Misplaced trust? The problems in science publication
The October 19th issue of The Economist spotlighted an article that hits very close to home for me as an editor in Molecular Biology and Genetics. It seems that science is failing itself these days, with several issues eating away at the foundation of trust built over the last few decades and impeding our search for solutions to various challenges and a greater understanding of the world. As the number of scientists conducting research has reached unforeseen heights, it appears that the quality of conducted and published research has reached new lows. The lapses in maintaining science’s solid foundation are varied and interwoven. Errors arise in study design, understanding significance, reviewing and publication, and the culture of competition that now defines the scientific field.
The “minimal-threshold” journal PLoS One rejects papers for publication only when there are procedural gaps in the study design. Even at this basic level, close to half the submissions are rejected. The situation gets graver as the amount of data available to researchers increases. In subatomic physics, investigators believed they had found quarks appearing in groups of 5, when they are usually found only in groups of 2 or 3. Scrutiny of the study design revealed that data analysis in the study was not properly blinded. The aberrant quarks were no longer observed once this oversight was corrected. Similarly, results published in 2010 that linked gene variants with increased lifespan had to be retracted the next year after the realization that specimens acquired from centenarians were treated differently from those acquired from younger participants.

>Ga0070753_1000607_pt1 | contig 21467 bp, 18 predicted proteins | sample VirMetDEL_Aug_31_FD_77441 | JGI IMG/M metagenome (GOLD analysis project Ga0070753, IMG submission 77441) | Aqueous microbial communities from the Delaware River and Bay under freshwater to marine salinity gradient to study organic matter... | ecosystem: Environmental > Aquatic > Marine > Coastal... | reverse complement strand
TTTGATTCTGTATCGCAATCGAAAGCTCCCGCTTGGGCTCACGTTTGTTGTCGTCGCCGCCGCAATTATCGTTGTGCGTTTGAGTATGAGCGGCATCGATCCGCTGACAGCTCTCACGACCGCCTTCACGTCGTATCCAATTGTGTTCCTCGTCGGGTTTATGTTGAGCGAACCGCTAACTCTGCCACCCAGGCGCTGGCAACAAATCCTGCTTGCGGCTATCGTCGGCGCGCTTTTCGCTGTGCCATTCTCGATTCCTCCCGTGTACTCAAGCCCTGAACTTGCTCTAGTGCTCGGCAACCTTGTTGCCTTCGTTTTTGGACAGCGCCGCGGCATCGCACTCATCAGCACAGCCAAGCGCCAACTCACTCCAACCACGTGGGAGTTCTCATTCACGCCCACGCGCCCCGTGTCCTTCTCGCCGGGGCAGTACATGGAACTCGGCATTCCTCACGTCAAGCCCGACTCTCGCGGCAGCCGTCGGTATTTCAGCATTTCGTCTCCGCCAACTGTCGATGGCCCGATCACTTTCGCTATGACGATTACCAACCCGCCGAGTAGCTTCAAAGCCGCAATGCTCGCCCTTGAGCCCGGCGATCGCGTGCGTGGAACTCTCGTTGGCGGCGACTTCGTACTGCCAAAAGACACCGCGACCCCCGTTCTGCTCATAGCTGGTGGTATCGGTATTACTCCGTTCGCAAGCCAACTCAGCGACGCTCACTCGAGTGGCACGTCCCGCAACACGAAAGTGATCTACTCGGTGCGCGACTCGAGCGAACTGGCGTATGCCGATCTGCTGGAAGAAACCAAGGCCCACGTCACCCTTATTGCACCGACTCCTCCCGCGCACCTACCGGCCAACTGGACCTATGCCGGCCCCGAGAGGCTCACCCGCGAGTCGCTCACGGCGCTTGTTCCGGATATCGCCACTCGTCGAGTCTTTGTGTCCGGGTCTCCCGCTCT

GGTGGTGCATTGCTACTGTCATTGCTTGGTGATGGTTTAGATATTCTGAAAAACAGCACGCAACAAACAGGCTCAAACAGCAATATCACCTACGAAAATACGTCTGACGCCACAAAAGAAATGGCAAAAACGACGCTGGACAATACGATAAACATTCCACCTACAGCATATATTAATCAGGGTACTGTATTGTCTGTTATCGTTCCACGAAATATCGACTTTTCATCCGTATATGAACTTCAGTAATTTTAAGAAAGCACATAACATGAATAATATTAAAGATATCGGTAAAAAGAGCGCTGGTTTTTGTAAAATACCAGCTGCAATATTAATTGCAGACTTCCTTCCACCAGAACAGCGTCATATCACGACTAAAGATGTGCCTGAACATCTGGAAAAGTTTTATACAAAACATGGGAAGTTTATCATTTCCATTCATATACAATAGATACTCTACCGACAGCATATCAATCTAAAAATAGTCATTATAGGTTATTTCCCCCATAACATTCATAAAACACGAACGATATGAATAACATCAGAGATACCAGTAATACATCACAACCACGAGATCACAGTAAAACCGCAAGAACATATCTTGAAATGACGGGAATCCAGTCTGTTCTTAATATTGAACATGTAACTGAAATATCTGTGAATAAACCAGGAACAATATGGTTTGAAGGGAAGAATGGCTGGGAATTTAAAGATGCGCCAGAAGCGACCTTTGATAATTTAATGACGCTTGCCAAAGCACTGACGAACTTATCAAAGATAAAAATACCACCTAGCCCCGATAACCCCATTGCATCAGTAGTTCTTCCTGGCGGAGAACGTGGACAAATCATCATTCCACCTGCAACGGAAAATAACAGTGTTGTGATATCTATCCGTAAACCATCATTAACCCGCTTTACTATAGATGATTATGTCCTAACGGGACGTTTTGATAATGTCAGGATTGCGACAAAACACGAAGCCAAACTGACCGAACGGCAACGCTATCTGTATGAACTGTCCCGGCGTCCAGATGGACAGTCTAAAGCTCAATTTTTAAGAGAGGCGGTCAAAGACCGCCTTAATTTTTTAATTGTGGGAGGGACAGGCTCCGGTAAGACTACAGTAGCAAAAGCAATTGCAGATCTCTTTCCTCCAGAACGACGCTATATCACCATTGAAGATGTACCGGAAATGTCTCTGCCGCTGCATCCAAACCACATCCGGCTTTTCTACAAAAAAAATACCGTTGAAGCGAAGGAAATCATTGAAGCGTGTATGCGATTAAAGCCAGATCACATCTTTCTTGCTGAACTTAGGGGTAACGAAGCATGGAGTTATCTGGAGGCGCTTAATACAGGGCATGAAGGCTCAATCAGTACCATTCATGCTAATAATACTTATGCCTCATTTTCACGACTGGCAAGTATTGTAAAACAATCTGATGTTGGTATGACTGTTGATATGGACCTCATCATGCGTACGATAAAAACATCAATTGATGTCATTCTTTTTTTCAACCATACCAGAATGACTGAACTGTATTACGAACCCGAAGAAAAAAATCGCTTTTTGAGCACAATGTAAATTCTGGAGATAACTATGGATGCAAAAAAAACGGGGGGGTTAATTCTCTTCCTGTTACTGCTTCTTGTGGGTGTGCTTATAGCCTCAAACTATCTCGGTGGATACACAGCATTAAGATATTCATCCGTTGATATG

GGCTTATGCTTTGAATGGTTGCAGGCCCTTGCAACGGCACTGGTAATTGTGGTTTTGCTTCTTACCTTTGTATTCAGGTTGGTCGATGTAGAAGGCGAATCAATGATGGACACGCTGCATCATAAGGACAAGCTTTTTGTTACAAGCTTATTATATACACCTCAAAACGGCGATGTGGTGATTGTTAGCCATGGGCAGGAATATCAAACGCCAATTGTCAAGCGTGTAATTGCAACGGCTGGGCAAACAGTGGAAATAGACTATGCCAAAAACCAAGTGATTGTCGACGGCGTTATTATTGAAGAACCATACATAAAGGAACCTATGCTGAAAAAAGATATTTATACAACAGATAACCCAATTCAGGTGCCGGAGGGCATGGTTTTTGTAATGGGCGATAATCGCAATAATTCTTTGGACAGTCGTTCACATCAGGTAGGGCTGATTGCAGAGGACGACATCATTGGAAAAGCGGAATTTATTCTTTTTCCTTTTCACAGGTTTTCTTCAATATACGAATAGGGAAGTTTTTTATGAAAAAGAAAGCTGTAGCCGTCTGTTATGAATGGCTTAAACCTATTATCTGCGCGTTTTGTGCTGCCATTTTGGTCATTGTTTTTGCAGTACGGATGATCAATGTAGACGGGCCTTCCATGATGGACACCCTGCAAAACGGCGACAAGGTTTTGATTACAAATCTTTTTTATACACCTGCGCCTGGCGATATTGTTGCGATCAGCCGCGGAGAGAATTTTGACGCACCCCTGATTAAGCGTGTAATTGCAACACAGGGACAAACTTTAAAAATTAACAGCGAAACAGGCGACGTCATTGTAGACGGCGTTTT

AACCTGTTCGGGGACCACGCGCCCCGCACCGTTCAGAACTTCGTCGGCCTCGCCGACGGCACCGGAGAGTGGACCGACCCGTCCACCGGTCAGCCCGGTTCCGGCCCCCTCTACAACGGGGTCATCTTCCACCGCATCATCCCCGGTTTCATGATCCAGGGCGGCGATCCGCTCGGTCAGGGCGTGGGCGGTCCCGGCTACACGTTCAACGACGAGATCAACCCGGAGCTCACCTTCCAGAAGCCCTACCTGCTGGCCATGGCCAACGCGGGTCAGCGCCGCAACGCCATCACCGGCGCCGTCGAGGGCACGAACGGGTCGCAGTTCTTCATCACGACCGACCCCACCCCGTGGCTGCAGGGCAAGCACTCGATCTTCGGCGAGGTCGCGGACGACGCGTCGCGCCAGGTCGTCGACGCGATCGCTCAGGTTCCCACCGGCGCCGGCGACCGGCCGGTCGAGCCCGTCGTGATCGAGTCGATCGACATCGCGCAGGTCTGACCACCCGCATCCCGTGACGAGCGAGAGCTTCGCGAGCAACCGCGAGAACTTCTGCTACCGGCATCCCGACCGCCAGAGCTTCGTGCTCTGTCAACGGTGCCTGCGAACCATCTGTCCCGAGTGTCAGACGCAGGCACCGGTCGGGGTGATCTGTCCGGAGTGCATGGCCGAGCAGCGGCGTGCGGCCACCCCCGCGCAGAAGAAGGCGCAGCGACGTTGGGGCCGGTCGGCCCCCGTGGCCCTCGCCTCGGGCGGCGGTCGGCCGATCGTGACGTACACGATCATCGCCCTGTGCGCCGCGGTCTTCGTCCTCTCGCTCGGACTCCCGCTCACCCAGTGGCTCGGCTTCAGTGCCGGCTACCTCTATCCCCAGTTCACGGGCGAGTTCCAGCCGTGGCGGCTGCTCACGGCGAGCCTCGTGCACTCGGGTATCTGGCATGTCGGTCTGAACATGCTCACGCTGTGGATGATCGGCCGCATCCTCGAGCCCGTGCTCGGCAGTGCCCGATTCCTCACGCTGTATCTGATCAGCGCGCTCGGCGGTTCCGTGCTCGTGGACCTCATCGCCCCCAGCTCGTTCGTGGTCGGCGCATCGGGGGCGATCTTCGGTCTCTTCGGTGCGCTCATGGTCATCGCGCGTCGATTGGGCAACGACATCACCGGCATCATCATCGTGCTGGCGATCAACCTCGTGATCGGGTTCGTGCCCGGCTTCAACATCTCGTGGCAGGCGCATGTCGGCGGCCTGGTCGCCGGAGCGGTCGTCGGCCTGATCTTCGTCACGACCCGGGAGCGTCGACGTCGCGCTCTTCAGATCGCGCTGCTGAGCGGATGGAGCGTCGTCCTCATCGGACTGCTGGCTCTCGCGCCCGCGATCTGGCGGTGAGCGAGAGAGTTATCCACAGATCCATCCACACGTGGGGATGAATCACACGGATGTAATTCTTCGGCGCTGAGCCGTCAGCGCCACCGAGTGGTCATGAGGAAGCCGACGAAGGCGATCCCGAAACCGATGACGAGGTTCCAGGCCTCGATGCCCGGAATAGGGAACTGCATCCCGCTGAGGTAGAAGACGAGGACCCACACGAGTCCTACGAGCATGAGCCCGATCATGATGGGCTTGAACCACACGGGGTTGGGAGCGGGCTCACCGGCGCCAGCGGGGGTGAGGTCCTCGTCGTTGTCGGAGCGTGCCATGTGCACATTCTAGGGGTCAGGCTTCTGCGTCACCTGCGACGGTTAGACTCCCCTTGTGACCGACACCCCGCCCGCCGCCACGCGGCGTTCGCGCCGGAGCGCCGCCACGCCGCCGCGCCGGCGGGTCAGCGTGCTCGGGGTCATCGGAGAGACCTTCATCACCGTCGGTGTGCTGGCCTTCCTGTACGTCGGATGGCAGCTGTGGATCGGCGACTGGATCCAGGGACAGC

Most modern scientists hypothesize, study, and aim to publish new and surprising positive results. However, in a counterintuitive twist, it is the negative results obtained from these suppositions that are more accurate. Statistically speaking, studies with a power of 0.8—that is, studies that correctly return 8 out of 10 positive results and 2 false negatives—provide the most significant results. At the same time, 5% of the incorrect results obtained are false positives. Adapting these numbers to 1,000 tested hypotheses, we get 80 correctly positive results, with an additional 45 false positives. What scientists then report are what they see as all the positive results—125 positives—at an accuracy of only 64%. On the other hand, out of the initial 1,000 tested hypotheses, there are 875 negative results, including 20 false negatives. The accuracy of this set of data is close to 98%. Clearly, findings disproving a hypothesis are more reliable than those proving it to be true, but only a dwindling minority of published works describes such outcomes. Reporting negative results also has the added benefit of preventing a waste of resources in future experiments or clinical trials that probe the same concepts. In a further statistical complication, while scientists understand that statistical significance plays a major role in determining how important an experiment’s results are, they do not perceive the subtleties of the equations they use to report their findings and often choose to employ formulae they are most comfortable with or that are included in software.